There is almost no picture of pre-1950 life in the popular understanding, causing us to be blind to the cyclical nature of society. In an earlier post I showed that an easy rule-of-thumb to cross that border is to subtract 60 years from a more recent year, since that's how long it was between the same points in the cycle.
But to get a more vivid feel for it, it may be easier to just watch Sunset Boulevard. It's set in contemporary 1950, but opens up Hollywood history from the Jazz Age of the later 1910s through the early '30s. See if a lot of the descriptions of the '20s don't remind you of the '80s, like movie stars building palatial mansions, and everyone wanting a pool in their back yard. See if the cynical tone from 1950 about the '20s doesn't remind you of today's Puritanical dismissal of our own recent "decade of excess," the '80s.
To take a more specific example, one image that jumps out of the 1950 setting in that movie is Norma Desmond's 1929 Isotta-Fraschini car. Its proportions reminded me more of a Stingray Corvette than the boat-sized cars I associated with the '40s and '50s. Browsing through pictures of cars since 1900, I notice some fairly strong similarities among the shapes of cars made in rising-crime times, or in falling-crime times.
Obviously lots of other things affect the changes in car shapes, but here are some that appear to be closely tied to whether people see the world getting safer or more dangerous (pictures below). Rising-crime era cars --
- Are more elongated, relative to the surface area of the front-on view. Not the absolute length, but how pulled-out vs. squashed-up it looks. They look more like projectile weapons such as an arrow or spear.
- Have seats that are located far from the front of the car, and there is little space behind the seats, e.g. for a trunk. From inside, this gives a view like you'd see if you were riding a horse or a chariot, with the thing that's pulling you clear out in front. When the seats are close to the front, and more of the car behind the riders, it feels more like the car is a beast of burden pulling a cart in tow, rather than a joyride machine.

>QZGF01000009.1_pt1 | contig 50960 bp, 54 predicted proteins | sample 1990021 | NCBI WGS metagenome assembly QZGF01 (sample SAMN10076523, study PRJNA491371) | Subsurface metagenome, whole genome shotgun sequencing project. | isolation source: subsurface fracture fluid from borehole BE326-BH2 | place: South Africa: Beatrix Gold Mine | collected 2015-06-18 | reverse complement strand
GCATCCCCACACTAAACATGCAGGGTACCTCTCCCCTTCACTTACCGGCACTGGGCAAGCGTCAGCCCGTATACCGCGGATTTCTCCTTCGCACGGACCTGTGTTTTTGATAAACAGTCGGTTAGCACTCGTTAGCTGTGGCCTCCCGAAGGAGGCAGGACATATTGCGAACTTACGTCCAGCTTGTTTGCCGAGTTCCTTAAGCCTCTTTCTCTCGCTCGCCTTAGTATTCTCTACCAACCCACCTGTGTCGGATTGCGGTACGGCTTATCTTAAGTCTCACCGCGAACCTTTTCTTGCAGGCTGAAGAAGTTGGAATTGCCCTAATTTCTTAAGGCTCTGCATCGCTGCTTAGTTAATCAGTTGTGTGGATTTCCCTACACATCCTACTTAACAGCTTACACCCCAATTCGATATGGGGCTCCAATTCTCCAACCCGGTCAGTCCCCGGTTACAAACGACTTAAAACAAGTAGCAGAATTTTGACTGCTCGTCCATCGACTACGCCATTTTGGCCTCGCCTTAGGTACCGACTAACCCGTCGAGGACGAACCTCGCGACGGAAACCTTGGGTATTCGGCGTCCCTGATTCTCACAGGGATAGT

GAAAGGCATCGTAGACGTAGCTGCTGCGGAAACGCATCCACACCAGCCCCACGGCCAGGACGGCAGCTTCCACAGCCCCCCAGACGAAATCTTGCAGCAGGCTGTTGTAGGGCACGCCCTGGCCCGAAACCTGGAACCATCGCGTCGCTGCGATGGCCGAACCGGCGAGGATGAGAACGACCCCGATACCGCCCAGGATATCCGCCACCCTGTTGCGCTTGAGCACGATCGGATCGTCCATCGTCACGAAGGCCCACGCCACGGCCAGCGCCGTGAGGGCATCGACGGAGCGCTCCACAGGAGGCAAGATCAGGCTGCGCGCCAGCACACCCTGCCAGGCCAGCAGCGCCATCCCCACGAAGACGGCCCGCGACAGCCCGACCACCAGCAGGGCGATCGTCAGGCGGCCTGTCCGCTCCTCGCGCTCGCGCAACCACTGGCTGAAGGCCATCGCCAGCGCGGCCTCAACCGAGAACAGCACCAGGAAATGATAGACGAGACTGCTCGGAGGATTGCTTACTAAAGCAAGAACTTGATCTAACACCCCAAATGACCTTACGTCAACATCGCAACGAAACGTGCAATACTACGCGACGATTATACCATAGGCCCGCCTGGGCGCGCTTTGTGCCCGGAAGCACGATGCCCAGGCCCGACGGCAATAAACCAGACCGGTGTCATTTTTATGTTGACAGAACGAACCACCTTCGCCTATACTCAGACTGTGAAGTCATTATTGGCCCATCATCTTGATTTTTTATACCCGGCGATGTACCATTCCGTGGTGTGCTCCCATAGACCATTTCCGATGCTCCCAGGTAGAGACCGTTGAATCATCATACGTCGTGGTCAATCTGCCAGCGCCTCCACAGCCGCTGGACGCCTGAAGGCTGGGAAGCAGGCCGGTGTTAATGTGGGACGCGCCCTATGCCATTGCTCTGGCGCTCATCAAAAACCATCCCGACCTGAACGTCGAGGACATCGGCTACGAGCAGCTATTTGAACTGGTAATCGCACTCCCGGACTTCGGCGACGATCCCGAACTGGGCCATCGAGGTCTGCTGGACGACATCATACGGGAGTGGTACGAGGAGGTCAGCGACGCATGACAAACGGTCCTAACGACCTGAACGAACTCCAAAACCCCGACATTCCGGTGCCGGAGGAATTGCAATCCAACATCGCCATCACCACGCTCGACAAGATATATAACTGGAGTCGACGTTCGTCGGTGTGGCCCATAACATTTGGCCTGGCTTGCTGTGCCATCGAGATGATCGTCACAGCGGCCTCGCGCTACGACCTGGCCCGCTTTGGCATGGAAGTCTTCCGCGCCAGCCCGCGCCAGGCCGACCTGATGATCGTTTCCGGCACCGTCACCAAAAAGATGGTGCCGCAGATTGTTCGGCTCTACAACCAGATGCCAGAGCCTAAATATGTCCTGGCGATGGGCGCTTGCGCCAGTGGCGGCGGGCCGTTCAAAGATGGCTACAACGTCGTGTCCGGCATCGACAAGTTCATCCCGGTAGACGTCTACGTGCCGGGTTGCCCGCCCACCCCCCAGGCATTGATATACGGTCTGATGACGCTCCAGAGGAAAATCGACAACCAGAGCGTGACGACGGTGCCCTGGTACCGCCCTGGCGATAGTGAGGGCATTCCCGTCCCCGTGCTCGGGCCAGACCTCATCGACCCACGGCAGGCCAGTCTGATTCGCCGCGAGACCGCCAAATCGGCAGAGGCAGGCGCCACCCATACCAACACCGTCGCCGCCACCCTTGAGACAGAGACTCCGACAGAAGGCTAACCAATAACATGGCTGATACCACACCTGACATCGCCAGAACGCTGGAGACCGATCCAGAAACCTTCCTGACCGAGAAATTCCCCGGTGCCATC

- Scrunch the passengers into the seating area. They're closer to each other, making for a cozier atmosphere, and with the windows and windshield so near them, they feel less cocooned from the outside world. The frame of the car is more like a skin than a buffer, and you feel more like you're zipping through space.
That's easy enough to see from cars made during the rising-crime period of 1959 through 1992, compared to the falling-crime period since then. Cars started getting sleeker, longer, and cozier, then that sputtered out in the late '80s, and since the early-mid '90s they've aren't as narrow, don't have as much of a coupe-like placement of the seats, and have massive amounts of space inside. Added: just put up some pictures from the recent cycle, where you can see the difference on either side of the 1992 divide.
Here, though, are some pictures of typical car shapes from before 1960. We see the same rough pattern during the rising-crime period of 1900 to 1933, and the falling-crime period from the mid-'30s through 1958. For these aspects of car shape, there has not been a steady move in one direction since 1900 -- there have been cycles, and those match the cycles of violence rates. I included two pictures for the '30s since the early part was rising-crime and the later part was falling-crime, and you can tell that from the car shapes. Certainly more quantitative research would make a better case, but it really is something visible to the naked eye.